Episode 145: Transcript

Organizational DNA: Setting the Code for Unparalleled Success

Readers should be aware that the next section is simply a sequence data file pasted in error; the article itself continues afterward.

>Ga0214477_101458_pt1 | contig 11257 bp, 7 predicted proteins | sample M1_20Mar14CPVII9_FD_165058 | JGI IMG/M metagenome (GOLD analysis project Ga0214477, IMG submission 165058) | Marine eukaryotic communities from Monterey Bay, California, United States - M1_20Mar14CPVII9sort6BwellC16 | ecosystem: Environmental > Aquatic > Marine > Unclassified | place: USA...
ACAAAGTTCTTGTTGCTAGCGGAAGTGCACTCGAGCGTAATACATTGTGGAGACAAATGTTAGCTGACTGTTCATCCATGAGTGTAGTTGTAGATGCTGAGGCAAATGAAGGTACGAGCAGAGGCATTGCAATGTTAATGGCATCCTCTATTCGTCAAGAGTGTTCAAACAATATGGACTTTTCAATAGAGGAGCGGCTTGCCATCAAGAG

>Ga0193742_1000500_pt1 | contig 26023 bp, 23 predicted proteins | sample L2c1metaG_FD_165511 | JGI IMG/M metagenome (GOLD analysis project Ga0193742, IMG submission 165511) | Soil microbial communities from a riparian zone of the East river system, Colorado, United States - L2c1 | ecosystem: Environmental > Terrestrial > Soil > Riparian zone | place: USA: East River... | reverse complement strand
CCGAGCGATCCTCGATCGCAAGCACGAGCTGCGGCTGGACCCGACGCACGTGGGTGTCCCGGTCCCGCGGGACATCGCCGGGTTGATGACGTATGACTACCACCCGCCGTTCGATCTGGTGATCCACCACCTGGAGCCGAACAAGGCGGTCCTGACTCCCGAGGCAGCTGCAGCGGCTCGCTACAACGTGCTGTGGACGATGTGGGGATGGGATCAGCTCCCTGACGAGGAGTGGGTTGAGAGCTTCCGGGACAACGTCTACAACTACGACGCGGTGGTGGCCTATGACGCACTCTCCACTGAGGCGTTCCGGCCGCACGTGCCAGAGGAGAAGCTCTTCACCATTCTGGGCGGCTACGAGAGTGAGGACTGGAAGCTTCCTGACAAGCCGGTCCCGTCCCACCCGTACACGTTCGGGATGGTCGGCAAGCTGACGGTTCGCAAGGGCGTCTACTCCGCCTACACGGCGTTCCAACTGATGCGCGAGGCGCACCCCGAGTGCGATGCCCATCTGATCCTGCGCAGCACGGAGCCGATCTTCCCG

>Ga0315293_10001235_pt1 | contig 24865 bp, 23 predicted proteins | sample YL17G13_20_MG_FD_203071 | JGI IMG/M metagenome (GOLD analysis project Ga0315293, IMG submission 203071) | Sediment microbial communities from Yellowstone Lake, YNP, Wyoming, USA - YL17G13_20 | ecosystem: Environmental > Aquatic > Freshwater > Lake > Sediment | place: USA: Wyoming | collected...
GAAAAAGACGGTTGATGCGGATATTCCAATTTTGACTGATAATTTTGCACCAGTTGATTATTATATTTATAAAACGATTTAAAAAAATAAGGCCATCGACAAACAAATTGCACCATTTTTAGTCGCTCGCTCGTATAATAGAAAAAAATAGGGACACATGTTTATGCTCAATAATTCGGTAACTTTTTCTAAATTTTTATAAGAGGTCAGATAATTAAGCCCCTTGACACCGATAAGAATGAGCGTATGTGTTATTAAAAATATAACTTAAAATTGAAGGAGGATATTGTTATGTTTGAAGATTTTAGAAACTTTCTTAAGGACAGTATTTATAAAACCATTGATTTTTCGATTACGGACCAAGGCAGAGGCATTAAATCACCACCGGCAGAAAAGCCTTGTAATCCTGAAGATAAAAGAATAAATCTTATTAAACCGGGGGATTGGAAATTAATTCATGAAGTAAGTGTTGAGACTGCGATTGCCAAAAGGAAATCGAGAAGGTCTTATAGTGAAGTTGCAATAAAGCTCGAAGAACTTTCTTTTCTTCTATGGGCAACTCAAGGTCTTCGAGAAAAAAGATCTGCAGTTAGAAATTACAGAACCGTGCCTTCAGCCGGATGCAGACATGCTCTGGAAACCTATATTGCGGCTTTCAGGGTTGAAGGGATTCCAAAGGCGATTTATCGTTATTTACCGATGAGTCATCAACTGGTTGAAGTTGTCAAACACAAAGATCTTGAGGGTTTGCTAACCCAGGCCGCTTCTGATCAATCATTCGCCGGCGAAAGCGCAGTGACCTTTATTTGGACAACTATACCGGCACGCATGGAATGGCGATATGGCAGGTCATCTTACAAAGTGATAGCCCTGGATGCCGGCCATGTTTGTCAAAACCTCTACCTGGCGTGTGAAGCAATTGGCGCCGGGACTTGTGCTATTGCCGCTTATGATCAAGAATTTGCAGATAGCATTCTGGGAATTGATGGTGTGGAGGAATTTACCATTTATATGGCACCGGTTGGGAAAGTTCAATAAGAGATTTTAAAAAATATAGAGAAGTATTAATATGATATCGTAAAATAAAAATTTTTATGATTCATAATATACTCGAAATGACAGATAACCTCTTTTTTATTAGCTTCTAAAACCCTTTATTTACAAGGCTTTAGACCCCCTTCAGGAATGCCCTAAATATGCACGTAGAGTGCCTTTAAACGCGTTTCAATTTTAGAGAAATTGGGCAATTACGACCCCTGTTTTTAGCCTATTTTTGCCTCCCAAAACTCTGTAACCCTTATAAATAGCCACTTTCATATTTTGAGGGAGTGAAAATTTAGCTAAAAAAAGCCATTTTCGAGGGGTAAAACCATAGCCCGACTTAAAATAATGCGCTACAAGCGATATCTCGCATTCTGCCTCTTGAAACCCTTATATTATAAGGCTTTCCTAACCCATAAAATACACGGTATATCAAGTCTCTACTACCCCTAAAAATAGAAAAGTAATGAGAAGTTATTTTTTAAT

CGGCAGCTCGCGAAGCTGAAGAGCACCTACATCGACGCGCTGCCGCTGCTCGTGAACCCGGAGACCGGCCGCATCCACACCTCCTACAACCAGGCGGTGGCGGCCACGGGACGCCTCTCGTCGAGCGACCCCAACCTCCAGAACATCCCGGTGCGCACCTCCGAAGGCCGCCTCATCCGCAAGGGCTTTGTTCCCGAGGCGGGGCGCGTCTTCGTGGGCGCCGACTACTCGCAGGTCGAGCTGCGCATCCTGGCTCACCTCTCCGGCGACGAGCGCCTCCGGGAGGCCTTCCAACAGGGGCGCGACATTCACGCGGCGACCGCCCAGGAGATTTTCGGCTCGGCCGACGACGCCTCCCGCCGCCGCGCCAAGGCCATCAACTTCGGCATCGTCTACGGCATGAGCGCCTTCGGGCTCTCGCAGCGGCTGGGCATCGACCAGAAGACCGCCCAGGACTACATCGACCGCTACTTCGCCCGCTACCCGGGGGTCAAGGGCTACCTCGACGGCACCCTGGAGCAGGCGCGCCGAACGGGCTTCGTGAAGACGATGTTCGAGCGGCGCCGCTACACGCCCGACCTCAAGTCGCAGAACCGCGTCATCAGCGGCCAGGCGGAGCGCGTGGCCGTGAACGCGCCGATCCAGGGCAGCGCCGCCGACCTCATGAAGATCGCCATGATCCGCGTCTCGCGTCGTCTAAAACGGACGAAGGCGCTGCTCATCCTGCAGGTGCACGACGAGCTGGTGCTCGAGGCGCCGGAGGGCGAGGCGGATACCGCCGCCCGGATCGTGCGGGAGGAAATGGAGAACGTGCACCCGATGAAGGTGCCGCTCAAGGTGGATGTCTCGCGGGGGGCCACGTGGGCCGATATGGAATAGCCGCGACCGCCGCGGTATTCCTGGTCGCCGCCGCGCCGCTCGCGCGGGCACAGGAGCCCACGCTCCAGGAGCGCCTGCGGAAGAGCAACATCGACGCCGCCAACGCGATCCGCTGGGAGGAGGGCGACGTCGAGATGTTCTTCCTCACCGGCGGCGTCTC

Speaker 0 00:00:04 Make It Right – The manufacturing podcast, Speaker 1 00:00:10 When you’re looking at your business and its ability to succeed, do you ever consider its organizational DNA? This may be a new concept for you, but this week on make it right. Our guest says that forward-thinking individuals and organizations are beginning to realize they can custom engineer their organizational DNA to a specific genetic code that will unleash the basic human capabilities for creativity, innovation, and problem solving. And the result is unparalleled organizational success. I’m Janet Eastman, Kevin Snook, and I are pleased to have Daniel Edds as our guest today. He is the author of leveraging the genetics of leadership, cracking the code of sustainable team performance. Dan, welcome to the show. Speaker 2 00:00:59 Great. Thank you, Janet. Speaker 1 00:01:01 And did I get your last name, right? Is it N yes. Okay, good. Perfect. I should have asked you that before, right? Speaker 2 00:01:08 No, no, you got it. You did good. Speaker 1 00:01:11 Uh, so you have met Kevin as we just got rolling, but I’m really glad to have you on the show and I found your book really interesting. And so let’s dive right in because, um, you’ve got a lot of stories. I think you can share. So briefly, let’s just talk about this concept of organizational DNA because we know DNA is crazy complex. So this, this can’t be that complex. Speaker 2 00:01:38 Uh, fortunately for us, uh, yes, it’s not that complex. Um, and actually, uh, in coming up with the title and the metaphor of DNA, I actually had dinner with a friend of mine who is a, has a PhD in biochemistry as well as a law degree and spends his days, um, working in the biopharmaceutical industry. And, um, when I sat down with him, I said, I want you to give me sort of the middle school version of DNA. By the time I got done, I was asking for the kindergarten version, but I came away thinking the metaphor fits. Um, but it’s just the idea of the organizational DNA is really about culture and, and designing your organizational culture to us with a specific code to get the results that you do that you want. It’s really all. It’s all, it’s all it it’s about. Um, it’s about building culture. Uh, it’s about designing culture is it’s about creating that kind of, uh, experience for the workforce that will get you the ultimate results that you want with your customers. Speaker 1 00:02:48 Okay. So right at the very start of your book, and I love this story, you have the story about submarine, captain David, Mark cat. It’s a great illustrator story about how can all work. So just share that story of, of how he got to this point. Speaker 2 00:03:05 Okay. Uh, I, I love, love, love his book, love his story. Um, and he had spent his entire Naval career preparing to be the captain of the United States, uh, submarine. He has spent a year, uh, studying every nut bolt valve, um, sailor of the U S S Olympia. I think it was. And like two weeks before he was supposed to take over command, he was reassigned to a different ship. The USS Santa Fe, even though the ships were in the same class of submarines, they were radically different. Um, and, uh, he discovered that the leadership system to which he had been trained would no longer work principally because the system of leadership that the Navy had trained him to was all about command and control. The captain gives the command and everybody else carries out the command. And it’s really based on his superior technical skills of the submarine as he, uh, he had been trained in and in the reactor systems and the acoustic systems, the communication systems, all of the mechanical systems, he had been trained specifically on every piece of those things. So he was the superior technical expert of, of the submarine. So now he’s, he’s onboard a new summary and he, the, the lesson that he learned was, um, I actually love this story. He gave a command there on the first training exercise once with him as captain, and he gives a command all ahead, two thirds. Speaker 2 00:04:48 So his next in command relayed that command to the helmsmen all ahead, two thirds, except the Hellman’s helmsmen didn’t do anything because there was no two thirds dial on the speed control. So the captain had given a command to a subordinate who knew the command could not be carried out to a, you know, the third, the third guy down in the command structure who didn’t know what to do. And that’s when captain Marquette figured out he had to do something different around leadership. He could not lead based on his superior technical skills of the summary. Now we had to actually empower and trust his subordinates if you will. Speaker 1 00:05:39 So I love this story as well because people knew that this thing couldn’t happen. Like you weren’t going to be able to do that. And yet nobody had the, the self-confidence or the trust in the captain to say, we don’t have that. And we can’t do that. Right. So they just went, okay, you do it right. And it’s like, well, you’re just stalled. Everything is stalled. Speaker 2 00:06:08 Right. Right. Well, and when you read his book, you realize, and he’s, he’s quite blunt about it, that the culture of the summary had been one of, we don’t, we don’t do anything until we’re told what to do. And so here you have sailors who have been, um, have gone through rigorous training, whatever part of the submarine they’re involved with that they’re training to serve on a United States. Nuclear powered submarine is rigorous yet. They’re standing around doing nothing until they’re told what to do. Not, not all that much different from a lot of organizations that we have probably all been involved with time or too. And, um, and, and yet he was, and he, he is funny. He uses the term system, but I had to change the system. Um, and yet my only, my only criticism of him in the book is he walks right up to the idea that leadership is a systemic activity that, that can be systematized, that there is a system of leadership. And then he turns around and talks about personal leadership. But, uh, in two years he changed the culture. And the submarine went from being the lowest performing ship in the, in the us night, in the United States. Navy’s fleet of submarines to the highest one, which means that when you change that culture, when you change that DNA through the way leadership happens, you can, you can experience fast transformational, massive turnaround in your organization, right? Speaker 1 00:07:51 So I want to bring Kevin in here because Kevin, I’m pretty sure that you have worked with manufacturing companies in the past that were just like captain Marquette and that submarine where, you know, the guy just passes it down the line going, okay, you deal with this because we can’t do it. We know we can’t do it. Speaker 3 00:08:10 Well, the thing that I find very interesting about that was one of the last thing she said, Dan, and that was that submarine was the last that who was the worst performing in a, in the Navy. Right. And so that doesn’t surprise me at all that the fact is that system, that very autocratic system would have worked at one point. And it would have been the best form of leadership at one point exactly why it was in place, because it was functional. And it works. I think what’s happened now is that over a period of time, we’ve realized that although you can get a certain amount of results from that over a period of time, then you start to Peter out and that you drop off. Right. And the reason you’re dropping off is because everybody else is finding better and more involved ways of leadership. Guess the key question that pops up for me is what’s the first step. Then what’s the first step of being able to say, yep. I realized that I’ve stagnated. I realized that there is that, that there has to be a better way than this autocratic command and control way. W what’s the first step of moving through that? Speaker 2 00:09:20 Yeah. Great question. And when I started doing the research, um, for this book, um, I really didn’t know what I was going to find. I, I, my, my question was how do high-impact organizations and organizations to perform at a high level for a long period of time, not a year or two, but for a long period of time, how did they approach the practice of leadership? And I wasn’t looking for anything more than just how do they do it. And, uh, but what I found was, um, uh, to a bit of a surprise really is that they start with the experience of the workforce. What do they want their employees to experience working for this particular organization? Whether it be a submarine and elementary school. I even looked at the New York mafia and, uh, just for fun. And, uh, uh, it always starts with the experience of the workforce. Speaker 2 00:10:22 And I found organizations that set the experience of relationship, respect, um, team. Um, I heard words like servant leadership, um, from two senior us army officers, one a full Colonel, the other, a four star general. Um, they spoke, they, they, they first explained to me servant leadership and in the next breath they used a word I was totally not expecting to hear, which was love yet. And speaking with a elementary school principal who had seen a school go from the lowest performing school, uh, out of 18 elementary schools to the highest performing elementary school in five years. Um, she said, um, uh, when I asked her the question, you know, what are one or two words that you would use to describe your approach to leadership? She said, well, this won’t be very popular, but love and grace as a pathway to a culture of collaboration. And, um, when it seemed like everybody started there, what, what do we want our workforce to experience? And then it’s just almost like reverse engineering. Okay. What do we have to do to create this kind of, uh, experience for our employees? And when you get done there, really delivering that same experience to their customers, Speaker 3 00:11:54 What I’d like, I’d like to add a data point to that because in my research of their failures, the word that kept coming up for me was fulfillment. And we wanted people to feel fulfilled at the end of the day and look forward to coming to work the next day. And that translated for us into that main aim, which was aimed from the heart and people in manufacturing office say aim from the heart. That’s a really sort of wooly soft word, right? No, it’s absolutely critical because if you, as a viewer, as a leader, don’t feel inspired about where you’re going, a love, the journey and the people around you can’t possibly feel inspired. Right. Right. It sounds like we’re, we’re talking exactly the same. Speaker 2 00:12:33 Exactly. The same thing. Yeah, exactly. The same thing. In fact, I was, um, I did a podcast with a group, uh, I don’t know, maybe three or four weeks ago. It’s a technology firm. Yeah. Offices in Texas and India. And I’m the CEO, uh, almost, uh, ruined the company. Um, at one point, um, he had to lay off half of his employees, um, massive debt. He had to sell his house just to make payroll. And I realized it was him. He would create, created a toxic culture and the word that they use. And they’re actually now doing consulting around this word of love, bringing love into the strategy for doing business. But yeah, it’s, it’s, it’s, it’s the exact same thing. It’s that idea of some place. There’s a heart connection that we have to realize is there, and, and frankly, that idea of love and that sort of soft mushy, you know, feeling it makes me nervous. It does, but, Speaker 3 00:13:38 Well, I think it, I think it makes a lot of people nervous. Right. And that’s why, that’s why it’s not, it’s not in the manufacturing language at the moment, but on our podcast last week, we had a chap and he was talking about again, Maxwell. And he was talking about, it’s not business to business or business to consumer anymore. It’s person to person. Yes. And I’d say another way of bringing in that it’s a relationship. Everything that we do in a business is a relationship. And the best way to open yourself up in a relationship is to open up your heart. Yeah. Yeah. Speaker 1 00:14:08 Well, and you know, I, I have to say that the best job I ever had, I worked with, um, an organization about 20 or 30 people and the feeling that we had, there was family, it was family. And you always had somebody else’s back when they needed it. You know, like there’s a radio station in it. Somebody wasn’t showing up for their shift, you’d give them a little bit longer because you knew it was a Friday night and they were probably out with their friends and just trying to get there, to do their shift on air. Right. So you just, you know, you’d throw their song on and you’d wait and then they’d show up and then he’d be like, okay, see you later. Thanks for saving me. But that it was a collaborative family environment. And then when a big corporation came in and took it over, that feeling was lost. Yeah. And everybody basically jumped submarine or jumped ship and went somewhere else because it was not the same place anymore. And that was respect and trust and love. Speaker 2 00:15:14 Yep. So Speaker 1 00:15:16 I want to throw in here too, that something that captain Marquette had said, and I’m quoting, he said, instead of one of, instead of one captain giving orders to 134 men, we would have 135 independent, energetic, emotionally committed and engaged men thinking about what we needed to do and ways to do it. Right. So my question for you, Dan, is how do you build the self-confidence in each individual? And that trust that they can say to whoever it is, whether it’s the captain of the submarine or the CEO of the manufacturing company, this, we can’t do this. Speaker 2 00:16:04 Yeah. Yeah. Well, Janet, that’s a great question. And there’s, um, there’s several different ways I could, I could address that question. Um, one way though, is to understand the nature of power when, um, when we are given a command, if you will, or a position in an organization, there’s a certain amount of power that comes with that. And, uh, I don’t know. It might be just, you know, us humans when we get power, we think, Oh, this is, I like this feeling. It makes me feel good. It makes me feel strong. It makes me feel, you know, bold or whatever. And so we want to hang on to that power as if the power is contained in a cup, and there’s no more power inside that cup that it’s, uh, you know, it’s a zero sum game. It’s a limited commodity to reality though, is when we give power away to employees, we don’t, we don’t lose power. Speaker 2 00:17:13 We actually gain power. So, you know, think about the mathematical equation that captain Marquette had on that submarine. One senior executive officer giving orders to 134 others, as opposed to 135 committed, confident, energetic, engaged sailors, where, which, which equation produces more power for the submarine is when you have 135 totally sailors on board, that submarine. So I referenced the elementary school principal. Um, she was a woman who actually want to ask her. I, when I said, I want to talk to her about leadership. She, she looked at me kind of like I was from outer space. And she said, I don’t know anything about leadership. Speaker 2 00:18:09 She then went on to describe for me the most eloquent, detailed thought out system of leadership that I’ve found possibly outside the United States army. Um, but she was one the way I would describe her approach to leadership is okay. I have a position of responsibility for 75, uh, educational leaders as, and 450 students plus their families. And plus because of the ethnic nature of the, of the neighborhood they’re grandparents as well. And, and her approach was, it’s not, you know, my power, it’s our power. We have collectively power to change the lives of students and that school, not only did it become the highest performing school in the district, it also went on to close the achievement gap, which is, which is the difference between majority and minority cultures, um, uh, uh, economic status and lower economic status that would put that school in a classification, all of its own. It wasn’t about her power, though. It was about the total power that could be used to drive educational academic performance of, of children. Speaker 1 00:19:39 You know, the, the image that I get in my head, when you say that is, I’m thinking, okay, if you have the leader and they are the power cell, and then there’s just all these connectors along the line, and it’s just this power, self fleshing out this way until there’s like no power at the ends. Right. But then you describe the, the, the principal of the school, she’s the power cell. And then there’s two more little power cells and two more little power cells. And they’re all like this. And then you have this massive power. Speaker 2 00:20:07 Yes. Yeah. That’s a great illustration. Speaker 1 00:20:10 Like that’s, that is why it works because there’s power cells, Speaker 2 00:20:15 Right. When, when you give power away, you don’t lose power, you gain power. Speaker 1 00:20:22 Okay. So you, weren’t talking about, uh, this, this CEO in this company in Texas, that he was the problem and the way he leads, how, and I don’t want you, maybe you want to use him as the example or whatever, but if that’s the leader of the company and he was the problem, and then you want a culture change, Speaker 2 00:20:43 How Speaker 1 00:20:43 Do you shift that? So that all of a sudden people can see him differently and have that trust and be confident that they can trust that, man. Speaker 2 00:20:54 Yeah. Yeah. Yeah. Great question. And, uh, this was one of the, um, um, surprises when I was doing the research, um, high-impact organizations I found put as much, if not more emphasis on the behaviors of their leaders and managers as they do their core values. So, you know, it’s, it’s, uh, it’s common for organizations today to have a set of core values. You know, it’s sort of unethical not to have a set of core values. Everybody posts them on a poster someplace. They put them on the website someplace, here’s our core values, but there’s seldom that connection between the core values and behaviors. So, um, I’ll use one hospital that I, that I, I did a fair bit of research on, um, from what I could tell, they only had one core value and it was a value of respect, respect for the worker, respect for the work and respect for the patient. Speaker 2 00:22:04 Everything was driven off of that singular core value, but then they also had, I think it was 10 foundational behaviors. Things like, um, listen to understand, um, they train every leader and manager to not be a problem solver because they want problems to be solved at the lowest possible level by the people doing the work. And Kevin, I’m watching your express in there. I’d love to get your, your reaction that, but they’ve codified that into a rule and a, and a training mechanism for their, for their managers and for their leaders. You are not to solve problems. You can help your employees understand the problem, get a scope of the problem, but ultimately your job is to help your, your employees learn how to be problem solving solvers themselves. And when they do that, guess what happens? The self-confidence of their employees, skyrockets. Speaker 3 00:23:15 Yeah. Dan, I love that. And you know, I’ve often said that it’s the frontline employees that are making the decisions every minute of the day, that determine where the company is going to be a success. So, um, job as leaders is to help them make really good decisions. And that whole idea around, um, you mentioned this, that, that idea of, as we all gain power, we as individuals gain power, we give power away. Then the overall power growth, that’s exactly the same as love, right. You know, run out of love. You share love with people. And so, in fact, there’s this absolute synchronicity between the two, uh, the, the idea of the frontline employees being the key ones and, and our job as leaders is not to solve their problems, but to help them solve the problems. Unless of course they’re not capable of solving that problem, in which case, you know, I find that sometimes the, the, the one place has changed is, is when people come to you with an issue, it’s an interdepartmental issue that that person doesn’t have the scope or capability or whatever. And sometimes they just need help getting over that barrier. Right. So there’s certain, there’s certain problems that the leaders need to step in on. But I think the vast majority of the, of the role of the leader is to help the organization grow. Speaker 2 00:24:32 Yep. Yeah. Um, you know, and when, when we do that, you know, what happens is employees the rank and file workers, the ones that are creating that experience for our customers, the ones that are creating the value for the customers, their self confidence grows, but also their engagement level with the, with, uh, with the company, um, uh, something you mentioned triggered a thought with this elementary school. Um, they intentionally, uh, uh, wanted every one of their teachers, what here in the States are referred to as educational leaders. And they designed, they came up with this phrase on their own. At the end of the day, they wanted to feel optimistically hopeful. That was the feeling that they wanted to go away with every day. Because as you can imagine, when you’re dealing with, you know, uh, students from five years old up to, you know, nine, 10, 11, 12 years old, you don’t always feel optimistic, hopeful every day. Um, but they wanted to be optimistically hopeful that they were in fact making a difference in the lives of young people, as well as their families, because this particular school was in a, a place of fairly high ethnic and economic diversity, which is a nice way of saying, um, fairly impoverished. Speaker 3 00:26:03 Yeah. Well, and the other thing that stood out for me is you talked about the behaviors of leaders being called out. And I find a lot of times organizations are shying away from talking about behaviors. It’s almost like fear is that if I, if I rate you based on your behavior, then there’s something wrong with that, but it isn’t, it isn’t it, the behaviors that we want to be, um, modifying and adjusting in order to be able to give us a more, a better growth environment. Speaker 2 00:26:35 Uh, yeah. Kevin, uh, um, gosh, so one of the other hospitals I looked at, um, as a hospital in Mississippi, I had the opportunity to speak with the, uh, CEO is a couple of years after he retired. Um, and he was all about servant leadership. He, he intentionally went about designing a system of servant leadership, but front and center were, were the behaviors, uh, of his leaders. And, um, he put in a system of accountability, if you will, every year at a minimum, every one of his leaders and managers had to go through an evaluation process, performance evaluation, a big part of that was their behaviors. And they had clearly defined, I think, eight foundational behaviors, um, things like, um, uh, when your team has a failure and your team doesn’t perform, you will accept the responsibility for your team. And when your team has a success, you will give the credit for that success to your team. And every leader and manager was evaluated at least once a year. And it was done through a, a, um, a small number of subordinates wouldn’t he was a 360 degree evaluation essentially, but every leader was, was evaluated by a number of subordinates, a couple of peers and a couple of supervisors. And part of that was their behaviors. And if they didn’t perform, uh, actually the, the, the, the target was the engagement level of their team. Speaker 2 00:28:26 If their team didn’t reach certain thresholds on engagement, that leader would be evaluated not once a year, but twice a year. And they would be assigned a coach. So it wasn’t just a, you know, you’re, you’re a bad leader leave. They would be assigned a coach. And, um, you know, consequently, uh, their, uh, employee engagement scores were up in the 96th percentile against national standards. Um, but they took, they took behaviors extraordinarily seriously. And I found that almost every place I went, some place, some, somewhere, there is something that set up, you’re a leader in this organization. Here’s the behaviors we expect you to model. Speaker 3 00:29:10 Now, it would have been the behaviors of the CEO of the tech company that had led to the, uh, the difficult situation was, was that CEO able to adjust those behaviors or her behaviors, or was it a case where, um, that the person had to be replaced and you had to bring somebody new in, Speaker 2 00:29:33 You know, that’s a great question because, um, you know, I’m, I’m, I’m, I’m talking to this guy, you know, through, through zoom, uh, again on a, on a phone conversation that we had. And then I took part in, um, uh, in a, in a three and a half hour, uh, training exercise that they went through just to observe. And I’m, I’m, I’m watching this guy, listen to this guy, I’m thinking you were, you created a toxic culture. You’re like the gentlest, kindest, most respectful guy I’ve ever met. Um, yeah, he was pretty was, he’s pretty blunt about the kind of person that he was prior to creating this tall, toxic culture. And, but he was smart enough to say, okay, uh, nobody, this, this issue is nobody’s fault, but my own and take an owning it. And, um, you know, he had to go, uh, I think he said eight months without a salary until the company got, uh, back on its foot. Speaker 2 00:30:39 Again, what he discovered. I think it was later, he discovered that his chief financial officer understanding what he was doing said, well, then all four go my salary as well. And other, you know, the salespeople said, you know, I’ll give up my bonus for the good of the company. And so, yeah, there is a triple effect or, uh, you know, that, that, that ripple effect, but, you know, that’s an organization, you know, 200 people downsize to a hundred people. How do you do that with a company of 10,000? That’s a whole different dynamic. You can’t rely on the, the demonstrated modeling of the CEO, if there’s just too many layers in between. And that’s where you have to think about leadership as a system and creating a system that will produce top to bottom, respect, relationship, uh, love grace, forgiveness, uh, team, family, you know, whatever you want that experience to be you, then you have to design really a system because it’s just, it’s just too big to rely on modeling. Speaker 3 00:32:00 And it does feel like a huge challenge, right? Because I know that it takes, in my experience, it takes at least 18 months to start having an, an ongoing impact on the culture, or to be able to see the result of some of the cultural work that you’re doing. You might get some results quicker, but overall, you know, a longer period of time, um, I’ve seen the approach of small pilot projects work well. Is that something that you would, you would advise companies to do as well? It’s like, okay, we’ve got these theories. They kind of look like they’re going to be right. And it’s the way we want to move, but that starts small and, and figure out what those behaviors look like. You know, that’s, I Speaker 2 00:32:40 Have struggled in my own consulting career. I, I have, I have gone back and forth on that, you know, start small, you know, pick the low hanging fruit, you know, et cetera. I’m not sure that that is the best way. I mean, it might be sort of, you know, um, you know, whatever’s the most appropriate to the organization. Um, so the, the hospital system that I, that I just referenced actually, um, where the CEO had intentionally, I think he’s one of the few few in the country that actually went out, knew that he was intentionally designing a new system of leadership. Um, when he started a rule it out, um, I asked, I said, what’s the, what was the re the response of your, of your senior leadership? He said, well, you kind of laugh. He said, well, half of them got up and walked out and you said the other half thought I would eventually get up and walk out. Speaker 2 00:33:39 Um, but I, I think that the biggest issue, and when I, when I did this with a healthcare client a few years ago, um, and this was a fairly small healthcare organization, it was like 600 employees. And I forget what their, what their annual revenues were. Um, uh, but they recognized, in fact, I’ll tell you quick story. Um, when I first sat down with them, I was with their three senior executives, CFO, COO, and C E O. And I said, okay, what do you want this system of leadership to produce? And we went back and forth and over and top, and came up with all kinds of ideas and had stuff up on the wall. And, and finally, um, Eileen, who is the COO. And she had been quiet the whole time. And I’d been around her, I’ve kind of read the body language. Finally. Speaker 2 00:34:38 I said, Eileen, what are you thinking? And she said, um, you know, we can’t produce the kind of experience for our patients until we’ve, our employees feel empowered to our employees, feel like they have the support and they ha they can take the initiative. They have the continents to make that extra phone call to ask that extra, extra question, to take that extra moment with a patient. And she said, it’s the same thing with our, with our patients. They have to feel a certain amount of empowerment. We don’t want to do, uh, do healthcare to them. We want to do healthcare with them. Same thing with our community. We are a community owned hospital. We serve at the pleasure of the community. And so they came up with this, this concept of empowerment, which is kind of a common word. It’s like, okay. Um, but then they went and then they defined that by some of the, by, uh, I think it was nine critical behaviors that every leader and manager would have to model to, to thoroughly build out that, that genetic DNA for the organization, what they, what the CEO did, which I thought was really, really smart. Speaker 2 00:36:00 He didn’t just say, this is now what we’re doing. He rolled it out in phases with their senior, uh, senior leadership first, and then the, the next level down, but giving everybody the opportunity for input. So it, wasn’t just a thing of Eric, the CEO, rolling out this new idea of how to do leadership, but it was the entire leadership team rolling it out. And it took, um, it took nine months just to develop the model and they’re still, and this would be now probably three years later, from what I hear, they’re still working through all the nuances. But one of the things that they recognized early on was that they had some leaders who would never be able to function and the kind of culture that they’re trying to create. And they had to be willing to say, that’s okay. We will bless them as they move on, we will help them move on if they want to, we’re not going to fire anybody. We will support them. We’ll, we’ll encourage them, but we recognize that there’s going to be some people who just won’t be able to function this way. And that’s okay. Because then they are able to replace them with people who, you know, one of the onboarding conversation was, this is how we do leadership in this organization. Is, does this fit with you? Right. Speaker 3 00:37:33 Right. And one of the things I love about your organizational DNA, uh, model, or, or even terminology is that this is not a cookie cutter that you put in place in every organization, right. Everybody’s DNA is a little bit different and it has to be, so you can take some concepts and you can reapply them, but you have to reapply the right ones in the right places with the right people, right. In order to be able to make it fit. And I love that idea around it be being DNA. And I’d heard this term a while back around being less of an organization, a more of an organism. And then as you become more of an organism, you start to function in a way that actually is, is very multifaceted. Um, yeah. So I just wanted to call out that, that idea about the organizational DNA being a little bit different, depending on who you’re working with and where you’re working. Speaker 2 00:38:24 Yeah, absolutely. Couldn’t agree more. In fact, uh, just to illustrate that point, one of the early people that I interviewed in the, in, in doing the research is a young man. He’s a brilliant, uh, civil engineer. He’s leading his company’s, uh, uh, entrance in using, um, virtual reality and the design and manufacturer really large public works construction projects. And, um, one day when he was about 33 34, they said, Oh, and by the way, you are now a leader, you are managing not just your team, but multiple teams across multiple disciplines across multiple markets. Yeah. And he had been identified by his company of 19,000 employees as, um, uh, as an emerging leader. And of course they sent, they gave him absolutely zero training, no coaching, you know, the typical sink or swim, you know, if you, if you swim great, if you sink well, sorry. And, um, and so he did all kinds of research, uh, about, um, what leadership was all about. He just sort of intuitively understood that leadership was different. So, uh, when I was having lunch with him and he said, Oh, I said, okay, so what’d you, what’d you conclude? He said, exact quote. I concluded from my research, remember this guy’s an engineer. I conclude from my research that leadership is fundamentally a relational enterprise. Speaker 2 00:39:54 So he went about developing relationships with his team, what a novel concept yet at the same time, one of the other organizations I looked at is a native American, um, uh, uh, healthcare organization that operates out of Anchorage, Alaska. They provide, uh, healthcare for 200 native American tribes in the sort of the South central part of Alaska. They stretch from the Canadian border to the Aleutian islands out way out in the, in the end of the end of the, um, North Pacific bearing sea. Um, and they focus everything on relationship and story because relationship and story is central to native American culture. Now they understand relationship different than my friend, Brian, the civil, the civil engineer, it’s the same basic concept, but they have adapted, you know, their individual leadership DNA. If you will, to what is appropriate for their particular organizations, the engineer did it the way you would think an engineer would native American healthcare organization does it in their particular way because it’s culturally appropriate. Speaker 4 00:41:15 That’s Daniel Edds. He’s the author of leveraging the genetics of leadership, cracking the code of sustainable team performance. Kevin Snook and I had a fantastic conversation with Dan that went on for well over an hour. And we’re going to share part two of that conversation next week. So I hope you’ll join us, then Make It Right. Is brought to you by Kevin Snook. He’s a manufacturing leadership advisor and author of the bestselling book, Make It Right – Five steps to align your manufacturing business from the frontline to the bottom line. I’m Janet Eastman. Keep in mind, you can find, make it right on Twitter and LinkedIn. And you can listen to the shows from iTunes, Stitcher, Spotify, and YouTube until next week. Thanks for listening to make it right, Speaker 0 00:41:59 Right.